The "Emmie & Friends" books follow a pretty strict (and quite comforting) formula. Each book has two viewpoints, and except for Becoming Brianna (where one viewpoint was past Brianna and the other was present Brianna), the two viewpoints are different characters. One viewpoint (in Truly Tyler, that's Tyler's) is told in prose with frequent illustrations, and the other viewpoint (in Truly Tyler, that's Emmie's) is told in comic panels. And each book ends with some kind of a twist—the twists were pretty jaw-dropping in Invisible Emmie and Positively Izzy, but by Truly Tyler, they are barely recognizable as twists and not just regular character development. Still, they are there! The series formula works just as well in Truly Tyler as it always has—seeing multiple character's perspectives is interesting and surprisingly doesn't get old, and the combination of prose and illustration/comic panels makes this book a great fit for all kinds of readers! And Libenson still uses the formula as a jumping-off point for all kinds of unique stories—the books themselves are surprisingly un-formulaic considering the formula, and Truly Tyler is no exception.
Truly Tyler is pretty spot-on about middle-school drama. Tyler is struggling to juggle his newfound love of art with his existing spot on the basketball team, and his teammates making fun of him for spending time with a girl—a quiet girl, no less—isn't helping. And Emmie isn't oblivious—as she sees one of the basketball kids, Joe, making fun of her friend Sarah, she starts to wonder if she needs to change herself (and the people she spends time with) in order to impress Tyler. Libenson weaves some of the nightmares of social media into the story quite well, and the ways that conflicts play out and are resolved are pretty much flawless! The problem I had with the middle-school drama is that the solution is pretty clichéd. Let's see...should the characters keep being themselves, or totally change everything about themselves to fit in? What a tough one—I'm stumped. It's not that these problems don't happen—they absolutely do, and I think a lot of middle-schoolers will appreciate Truly Tyler's realistic resolution of these issues. But for readers who have already survived middle school (and seen this play out in approximately 30,000 MG books already), there's not much new insight here about being yourself, which is a change from the surprising nuance of the previous books. And I also wasn't a fan of the way Emmie acts in this book—I was just looking at a social media graphic for this series that described Emmie as "loyal," and, well, she is the complete opposite of that in this book. I can see her drifting away from friends inadvertently because she feels embarrassed by them, but plainly stating her goals to ditch them seemed a bit implausible.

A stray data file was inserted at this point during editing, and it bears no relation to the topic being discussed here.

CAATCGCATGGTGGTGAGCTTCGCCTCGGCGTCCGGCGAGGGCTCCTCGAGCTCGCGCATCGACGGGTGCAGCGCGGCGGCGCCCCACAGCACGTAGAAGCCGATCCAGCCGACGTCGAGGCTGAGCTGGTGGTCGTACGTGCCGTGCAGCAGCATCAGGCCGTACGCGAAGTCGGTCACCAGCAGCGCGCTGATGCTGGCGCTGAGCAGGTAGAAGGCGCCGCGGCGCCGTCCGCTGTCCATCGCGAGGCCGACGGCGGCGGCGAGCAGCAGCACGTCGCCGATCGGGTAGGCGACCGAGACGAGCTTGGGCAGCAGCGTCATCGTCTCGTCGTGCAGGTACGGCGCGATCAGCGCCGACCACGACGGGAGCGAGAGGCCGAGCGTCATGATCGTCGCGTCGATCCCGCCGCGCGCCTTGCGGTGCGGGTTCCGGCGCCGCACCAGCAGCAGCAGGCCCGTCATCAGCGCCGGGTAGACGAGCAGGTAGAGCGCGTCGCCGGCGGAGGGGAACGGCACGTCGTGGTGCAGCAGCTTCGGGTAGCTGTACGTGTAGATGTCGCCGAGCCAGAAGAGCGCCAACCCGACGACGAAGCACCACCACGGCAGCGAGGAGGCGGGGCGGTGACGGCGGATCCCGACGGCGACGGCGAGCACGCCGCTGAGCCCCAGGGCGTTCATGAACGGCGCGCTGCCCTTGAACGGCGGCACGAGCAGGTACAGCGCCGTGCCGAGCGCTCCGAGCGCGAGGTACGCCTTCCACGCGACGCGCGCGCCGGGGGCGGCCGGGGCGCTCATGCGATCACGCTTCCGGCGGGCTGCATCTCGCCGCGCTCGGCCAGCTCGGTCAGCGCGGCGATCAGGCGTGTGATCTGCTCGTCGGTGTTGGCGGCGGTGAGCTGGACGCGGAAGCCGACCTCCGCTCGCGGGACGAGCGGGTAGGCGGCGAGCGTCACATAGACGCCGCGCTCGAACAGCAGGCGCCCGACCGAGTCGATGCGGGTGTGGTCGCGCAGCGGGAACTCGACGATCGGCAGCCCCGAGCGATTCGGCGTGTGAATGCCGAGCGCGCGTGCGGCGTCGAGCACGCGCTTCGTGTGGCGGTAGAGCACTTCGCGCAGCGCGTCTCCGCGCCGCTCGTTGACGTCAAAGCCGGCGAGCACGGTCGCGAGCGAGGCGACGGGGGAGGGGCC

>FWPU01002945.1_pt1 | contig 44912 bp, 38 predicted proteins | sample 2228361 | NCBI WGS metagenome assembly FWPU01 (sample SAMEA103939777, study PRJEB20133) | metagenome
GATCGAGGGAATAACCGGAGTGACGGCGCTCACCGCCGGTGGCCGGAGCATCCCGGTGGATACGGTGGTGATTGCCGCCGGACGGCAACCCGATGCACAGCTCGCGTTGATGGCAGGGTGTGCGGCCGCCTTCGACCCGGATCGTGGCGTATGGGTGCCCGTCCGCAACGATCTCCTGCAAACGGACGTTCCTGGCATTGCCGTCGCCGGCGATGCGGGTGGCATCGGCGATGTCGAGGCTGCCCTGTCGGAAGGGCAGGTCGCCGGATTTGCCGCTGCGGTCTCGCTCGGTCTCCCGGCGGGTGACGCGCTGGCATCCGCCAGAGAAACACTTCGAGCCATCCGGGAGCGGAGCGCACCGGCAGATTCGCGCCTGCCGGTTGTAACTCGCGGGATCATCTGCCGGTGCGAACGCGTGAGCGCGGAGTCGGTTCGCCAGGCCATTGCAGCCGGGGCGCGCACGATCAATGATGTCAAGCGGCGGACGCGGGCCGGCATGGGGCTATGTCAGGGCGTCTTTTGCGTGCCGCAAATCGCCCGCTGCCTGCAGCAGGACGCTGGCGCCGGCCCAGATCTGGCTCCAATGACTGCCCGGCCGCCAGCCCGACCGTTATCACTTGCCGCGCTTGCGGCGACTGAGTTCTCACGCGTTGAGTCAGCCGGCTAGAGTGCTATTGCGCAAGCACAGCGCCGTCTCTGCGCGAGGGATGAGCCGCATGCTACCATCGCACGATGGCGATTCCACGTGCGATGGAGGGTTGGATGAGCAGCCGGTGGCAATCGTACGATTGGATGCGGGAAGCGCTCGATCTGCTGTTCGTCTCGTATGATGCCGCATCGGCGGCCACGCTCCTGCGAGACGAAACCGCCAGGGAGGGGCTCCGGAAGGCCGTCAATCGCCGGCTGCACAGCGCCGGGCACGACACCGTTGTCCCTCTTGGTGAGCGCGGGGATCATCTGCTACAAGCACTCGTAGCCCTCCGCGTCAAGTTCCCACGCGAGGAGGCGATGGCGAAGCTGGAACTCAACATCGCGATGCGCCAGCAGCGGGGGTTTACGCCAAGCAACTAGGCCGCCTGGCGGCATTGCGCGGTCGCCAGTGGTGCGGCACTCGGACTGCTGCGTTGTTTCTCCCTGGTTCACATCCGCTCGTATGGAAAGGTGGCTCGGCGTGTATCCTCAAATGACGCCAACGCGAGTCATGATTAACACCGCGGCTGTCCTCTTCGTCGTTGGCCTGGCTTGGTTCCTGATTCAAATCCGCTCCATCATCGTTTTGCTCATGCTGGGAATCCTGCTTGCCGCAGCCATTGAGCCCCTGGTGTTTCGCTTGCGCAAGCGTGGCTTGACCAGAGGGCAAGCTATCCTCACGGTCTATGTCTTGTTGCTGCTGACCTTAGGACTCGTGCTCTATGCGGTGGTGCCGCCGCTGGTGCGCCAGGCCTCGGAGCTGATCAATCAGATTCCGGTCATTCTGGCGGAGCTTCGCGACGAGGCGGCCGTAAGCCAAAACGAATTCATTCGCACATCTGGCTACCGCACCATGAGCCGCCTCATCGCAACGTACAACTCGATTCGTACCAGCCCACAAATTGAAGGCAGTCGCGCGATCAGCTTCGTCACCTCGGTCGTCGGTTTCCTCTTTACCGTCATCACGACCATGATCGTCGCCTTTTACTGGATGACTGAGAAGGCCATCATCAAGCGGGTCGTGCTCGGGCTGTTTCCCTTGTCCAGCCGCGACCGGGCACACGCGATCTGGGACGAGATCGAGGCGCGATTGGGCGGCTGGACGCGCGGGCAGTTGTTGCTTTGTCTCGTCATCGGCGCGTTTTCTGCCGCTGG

Let's run through a speed round of various thoughts. This book is the longest of the series, but it doesn't feel that long, which is both good (it doesn't drag on much) and bad (I have surprisingly little to say considering how many pages were added). The comic that Tyler and Emmie create is actually included in the book itself, with portions intermixed into the rest of the story, and Libenson does a convincing job of making it both plausible for middle schoolers to create and genuinely creative and fun (if a bit repetitive)! Although part of what frustrated me about this book is that I honestly didn't care for Tyler that much as a protagonist, I appreciated the depiction of his somewhat-distant relationship with his popular/talented older brother Zach, as well as the depiction of his relationship with his frustrating/not-really-there-for-him father via video call (his parents are divorced in the story). Finally, Libenson's artwork remains as fun as ever, with visual gags, witty captions, and brightly colored comic-panel backgrounds that just add to the appeal and fun for readers young and not-young!
Terri Libenson wrote an interesting blog post about the difficulty she had in writing Truly Tyler during the pandemic, and I can forgive some of this book's flaws considering the tight, stressful schedule she worked on to get it put together. But even so, Truly Tyler isn't a terribly memorable addition to the "Emmie & Friends" series. It's inoffensive, which is great, because books 2, 3, and 4 (Positively Izzy, Just Jaime, and Becoming Brianna) are all excellent reads and make this series absolutely worth picking up! But Truly Tyler itself isn't a reason to try out this series—it's just a fun, somewhat flawed addition that's worth reading to keep up with what's going on in Emmie's world.
My rating is: Pretty good!
My rating for the graphic novel-averse is: 3!